The Diary of a Young Girl
Well, a hell lot of us know about this personal diary of Anne Frank, but still let me re introduce it to you. So this "book" is a personal diary of a girl who started writing on her 13th birthday and took us to her journey in hiding for two years with her family during the Nazi occupation of the Netherlands.
Say what?? You want me to narrow this story down to just one person? This was my reaction to this month's writing challenge. The challenge is to pick a black person whom I admire that has been an innovator, inventor, or creator. The actual challenge is there are too many to choose from. Alas, the educator in me wins out yet again. I choose Bellen Woodard.
We'd Be Lost Without Her
My sister, Jeanie, grew up two years older and a mile into the air taller than me. She could see high above the crowds like nobody else, so she always picked the best friends. Since her days in kindergarten, Jeanie has chosen wisely.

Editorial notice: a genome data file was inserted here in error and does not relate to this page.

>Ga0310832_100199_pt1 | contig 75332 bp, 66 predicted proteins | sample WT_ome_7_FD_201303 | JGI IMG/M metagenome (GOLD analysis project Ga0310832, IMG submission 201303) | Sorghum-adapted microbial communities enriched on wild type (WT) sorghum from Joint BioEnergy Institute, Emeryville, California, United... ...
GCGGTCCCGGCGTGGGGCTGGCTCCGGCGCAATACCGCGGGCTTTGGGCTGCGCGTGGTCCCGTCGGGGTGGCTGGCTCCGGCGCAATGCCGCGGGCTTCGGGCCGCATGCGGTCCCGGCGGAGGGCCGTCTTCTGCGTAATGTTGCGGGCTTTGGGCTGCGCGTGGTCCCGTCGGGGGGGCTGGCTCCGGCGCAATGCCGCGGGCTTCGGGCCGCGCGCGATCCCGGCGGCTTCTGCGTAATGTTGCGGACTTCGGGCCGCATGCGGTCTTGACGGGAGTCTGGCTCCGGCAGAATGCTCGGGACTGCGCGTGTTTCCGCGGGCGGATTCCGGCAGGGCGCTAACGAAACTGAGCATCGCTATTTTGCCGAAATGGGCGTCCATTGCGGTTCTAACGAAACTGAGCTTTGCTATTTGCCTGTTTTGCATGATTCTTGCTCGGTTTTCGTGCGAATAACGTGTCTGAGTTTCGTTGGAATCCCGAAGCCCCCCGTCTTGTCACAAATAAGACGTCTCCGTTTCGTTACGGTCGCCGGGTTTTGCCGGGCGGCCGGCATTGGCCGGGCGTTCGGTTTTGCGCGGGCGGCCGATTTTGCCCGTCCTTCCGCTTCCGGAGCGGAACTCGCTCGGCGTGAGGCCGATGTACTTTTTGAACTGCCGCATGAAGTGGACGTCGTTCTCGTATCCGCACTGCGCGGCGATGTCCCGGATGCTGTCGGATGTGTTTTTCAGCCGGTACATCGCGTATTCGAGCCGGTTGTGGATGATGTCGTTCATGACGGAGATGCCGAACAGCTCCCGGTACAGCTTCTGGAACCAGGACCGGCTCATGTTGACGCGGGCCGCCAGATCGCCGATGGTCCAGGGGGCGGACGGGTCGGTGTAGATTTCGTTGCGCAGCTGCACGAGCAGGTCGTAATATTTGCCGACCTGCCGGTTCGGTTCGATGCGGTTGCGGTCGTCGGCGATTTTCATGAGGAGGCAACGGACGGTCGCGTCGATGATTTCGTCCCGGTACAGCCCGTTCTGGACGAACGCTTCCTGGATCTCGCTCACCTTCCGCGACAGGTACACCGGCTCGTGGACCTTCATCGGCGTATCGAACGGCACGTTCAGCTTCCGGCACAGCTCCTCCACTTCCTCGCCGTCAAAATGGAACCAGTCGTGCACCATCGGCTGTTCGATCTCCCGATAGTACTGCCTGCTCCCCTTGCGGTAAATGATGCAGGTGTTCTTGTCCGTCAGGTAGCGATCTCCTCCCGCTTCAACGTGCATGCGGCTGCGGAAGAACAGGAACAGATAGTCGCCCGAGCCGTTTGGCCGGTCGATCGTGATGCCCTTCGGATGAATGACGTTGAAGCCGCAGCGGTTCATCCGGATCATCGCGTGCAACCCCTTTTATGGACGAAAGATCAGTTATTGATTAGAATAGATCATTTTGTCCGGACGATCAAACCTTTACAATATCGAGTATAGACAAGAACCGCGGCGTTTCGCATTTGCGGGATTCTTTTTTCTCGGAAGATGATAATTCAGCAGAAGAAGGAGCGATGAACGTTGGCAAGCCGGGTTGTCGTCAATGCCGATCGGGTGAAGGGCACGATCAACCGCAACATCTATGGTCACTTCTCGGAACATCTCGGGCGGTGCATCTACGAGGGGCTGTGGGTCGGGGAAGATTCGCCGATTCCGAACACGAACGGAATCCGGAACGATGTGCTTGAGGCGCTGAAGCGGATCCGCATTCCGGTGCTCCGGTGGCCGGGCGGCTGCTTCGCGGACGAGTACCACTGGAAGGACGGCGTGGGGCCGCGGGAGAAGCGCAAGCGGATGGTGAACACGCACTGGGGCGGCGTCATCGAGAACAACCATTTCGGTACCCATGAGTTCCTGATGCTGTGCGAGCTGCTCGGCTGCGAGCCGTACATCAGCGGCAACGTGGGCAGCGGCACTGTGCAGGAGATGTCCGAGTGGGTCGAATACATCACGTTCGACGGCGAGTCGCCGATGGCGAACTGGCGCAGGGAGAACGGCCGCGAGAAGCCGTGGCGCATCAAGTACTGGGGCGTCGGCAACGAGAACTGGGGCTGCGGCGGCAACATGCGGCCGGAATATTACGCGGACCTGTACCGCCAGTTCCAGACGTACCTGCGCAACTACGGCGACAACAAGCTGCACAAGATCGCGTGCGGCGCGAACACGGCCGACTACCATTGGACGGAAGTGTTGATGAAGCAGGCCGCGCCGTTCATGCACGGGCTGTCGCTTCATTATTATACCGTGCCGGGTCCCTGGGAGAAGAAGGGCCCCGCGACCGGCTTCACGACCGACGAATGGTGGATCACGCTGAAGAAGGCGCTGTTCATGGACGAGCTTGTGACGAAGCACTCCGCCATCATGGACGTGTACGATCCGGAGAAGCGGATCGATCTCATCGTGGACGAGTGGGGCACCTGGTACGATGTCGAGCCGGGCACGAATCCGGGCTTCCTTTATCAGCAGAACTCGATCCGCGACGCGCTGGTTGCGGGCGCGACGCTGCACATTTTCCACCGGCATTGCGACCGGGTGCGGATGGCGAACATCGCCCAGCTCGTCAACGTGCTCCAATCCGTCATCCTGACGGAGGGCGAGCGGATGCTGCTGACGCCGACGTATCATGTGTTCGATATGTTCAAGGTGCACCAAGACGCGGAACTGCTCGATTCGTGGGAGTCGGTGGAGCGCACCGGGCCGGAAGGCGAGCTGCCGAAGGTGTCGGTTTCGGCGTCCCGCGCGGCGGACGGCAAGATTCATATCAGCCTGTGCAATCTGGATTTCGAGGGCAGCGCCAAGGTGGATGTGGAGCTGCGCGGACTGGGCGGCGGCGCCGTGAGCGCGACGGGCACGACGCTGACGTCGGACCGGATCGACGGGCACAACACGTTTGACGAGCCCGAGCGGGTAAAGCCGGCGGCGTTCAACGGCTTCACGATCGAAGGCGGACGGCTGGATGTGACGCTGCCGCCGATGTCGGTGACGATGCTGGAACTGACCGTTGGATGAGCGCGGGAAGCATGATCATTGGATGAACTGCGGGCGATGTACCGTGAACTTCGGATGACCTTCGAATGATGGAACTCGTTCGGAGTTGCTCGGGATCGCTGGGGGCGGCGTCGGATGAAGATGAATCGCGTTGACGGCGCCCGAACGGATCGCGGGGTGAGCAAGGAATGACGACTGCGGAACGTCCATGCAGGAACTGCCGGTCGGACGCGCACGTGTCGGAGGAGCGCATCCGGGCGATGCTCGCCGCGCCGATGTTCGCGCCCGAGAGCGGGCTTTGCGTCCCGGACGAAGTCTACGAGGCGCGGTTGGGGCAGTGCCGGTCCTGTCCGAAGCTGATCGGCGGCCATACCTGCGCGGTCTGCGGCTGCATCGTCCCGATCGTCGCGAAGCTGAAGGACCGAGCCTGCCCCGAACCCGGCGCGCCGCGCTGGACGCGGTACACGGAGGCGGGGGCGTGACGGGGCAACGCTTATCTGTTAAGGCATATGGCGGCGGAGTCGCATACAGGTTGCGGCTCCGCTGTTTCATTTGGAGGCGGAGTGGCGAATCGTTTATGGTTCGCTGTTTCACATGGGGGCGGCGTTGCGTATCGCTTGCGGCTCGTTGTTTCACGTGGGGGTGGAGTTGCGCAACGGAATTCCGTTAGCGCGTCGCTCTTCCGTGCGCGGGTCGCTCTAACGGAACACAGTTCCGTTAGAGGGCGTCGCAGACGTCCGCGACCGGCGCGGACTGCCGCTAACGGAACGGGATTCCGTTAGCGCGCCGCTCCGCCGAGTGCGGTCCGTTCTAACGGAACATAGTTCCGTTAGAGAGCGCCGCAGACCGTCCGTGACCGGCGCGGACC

The Enlightened Woman
Over the last year, I've been upgrading some high school courses in order to bolster my university applications (29 year old, going to post-secondary for the first time here! Woohoo!). One of the courses I'm taking is World History, which has been extremely insightful considering the global events that have transpired since March 2020. Recently, I had the opportunity to select a topic of my choice for an essay. There was a list of suggestions I could pick from, or I could present an idea of my own. On the list I saw two intriguing topics right next to each-other:
International Women’s Day:5 Women who have changed the world
As we prepare to celebrate International Women’s Day 2021 and commemorate all the remarkable women who have changed the world, I thought it would be nice to bring to light some of the ‘hidden heroines’, who throughout the ages, have not only offered their expertise, energy and lives to help build a better world but have perhaps not been fully appreciated for their contributions and the stage they have set for younger generations (such as myself) to strive and make a difference.